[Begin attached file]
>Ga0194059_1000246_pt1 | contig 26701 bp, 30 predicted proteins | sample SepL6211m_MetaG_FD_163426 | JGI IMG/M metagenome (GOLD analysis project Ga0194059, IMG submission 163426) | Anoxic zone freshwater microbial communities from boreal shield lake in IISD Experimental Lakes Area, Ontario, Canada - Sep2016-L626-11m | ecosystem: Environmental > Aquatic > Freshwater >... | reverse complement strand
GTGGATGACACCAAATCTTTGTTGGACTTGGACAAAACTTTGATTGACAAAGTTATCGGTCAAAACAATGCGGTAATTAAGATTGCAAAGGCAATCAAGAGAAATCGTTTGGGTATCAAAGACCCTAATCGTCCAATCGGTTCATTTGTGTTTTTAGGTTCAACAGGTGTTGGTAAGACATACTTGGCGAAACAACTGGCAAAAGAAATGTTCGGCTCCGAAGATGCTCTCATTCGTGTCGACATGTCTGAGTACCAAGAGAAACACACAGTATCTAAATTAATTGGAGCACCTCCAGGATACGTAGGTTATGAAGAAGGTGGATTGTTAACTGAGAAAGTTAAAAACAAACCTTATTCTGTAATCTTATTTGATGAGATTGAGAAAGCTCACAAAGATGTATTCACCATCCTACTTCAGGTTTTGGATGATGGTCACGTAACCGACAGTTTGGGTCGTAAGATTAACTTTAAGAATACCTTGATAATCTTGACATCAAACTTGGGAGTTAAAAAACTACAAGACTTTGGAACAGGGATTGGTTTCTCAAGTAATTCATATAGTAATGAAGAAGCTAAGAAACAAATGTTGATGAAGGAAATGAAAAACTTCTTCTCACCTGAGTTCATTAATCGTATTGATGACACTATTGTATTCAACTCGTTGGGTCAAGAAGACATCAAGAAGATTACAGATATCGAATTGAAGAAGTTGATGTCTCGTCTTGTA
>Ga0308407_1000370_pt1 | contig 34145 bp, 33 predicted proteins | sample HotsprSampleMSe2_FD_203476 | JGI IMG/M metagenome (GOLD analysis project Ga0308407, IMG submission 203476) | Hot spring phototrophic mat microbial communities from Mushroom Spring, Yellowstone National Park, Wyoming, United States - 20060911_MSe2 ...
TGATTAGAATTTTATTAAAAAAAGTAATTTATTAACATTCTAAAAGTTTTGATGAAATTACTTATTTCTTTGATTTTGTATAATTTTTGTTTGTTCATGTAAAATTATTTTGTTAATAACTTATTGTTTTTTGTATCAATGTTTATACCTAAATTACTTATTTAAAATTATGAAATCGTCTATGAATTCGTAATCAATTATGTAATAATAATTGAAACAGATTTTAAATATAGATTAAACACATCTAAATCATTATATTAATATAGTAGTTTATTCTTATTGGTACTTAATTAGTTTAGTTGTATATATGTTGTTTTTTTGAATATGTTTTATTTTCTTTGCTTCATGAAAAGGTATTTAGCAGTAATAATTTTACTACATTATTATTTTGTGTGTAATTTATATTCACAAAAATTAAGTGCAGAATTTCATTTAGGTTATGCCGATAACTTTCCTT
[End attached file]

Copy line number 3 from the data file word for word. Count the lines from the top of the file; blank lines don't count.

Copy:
>Ga0308407_1000370_pt1 | contig 34145 bp, 33 predicted proteins | sample HotsprSampleMSe2_FD_203476 | JGI IMG/M metagenome (GOLD analysis project Ga0308407, IMG submission 203476) | Hot spring phototrophic mat microbial communities from Mushroom Spring, Yellowstone National Park, Wyoming, United States - 20060911_MSe2 ...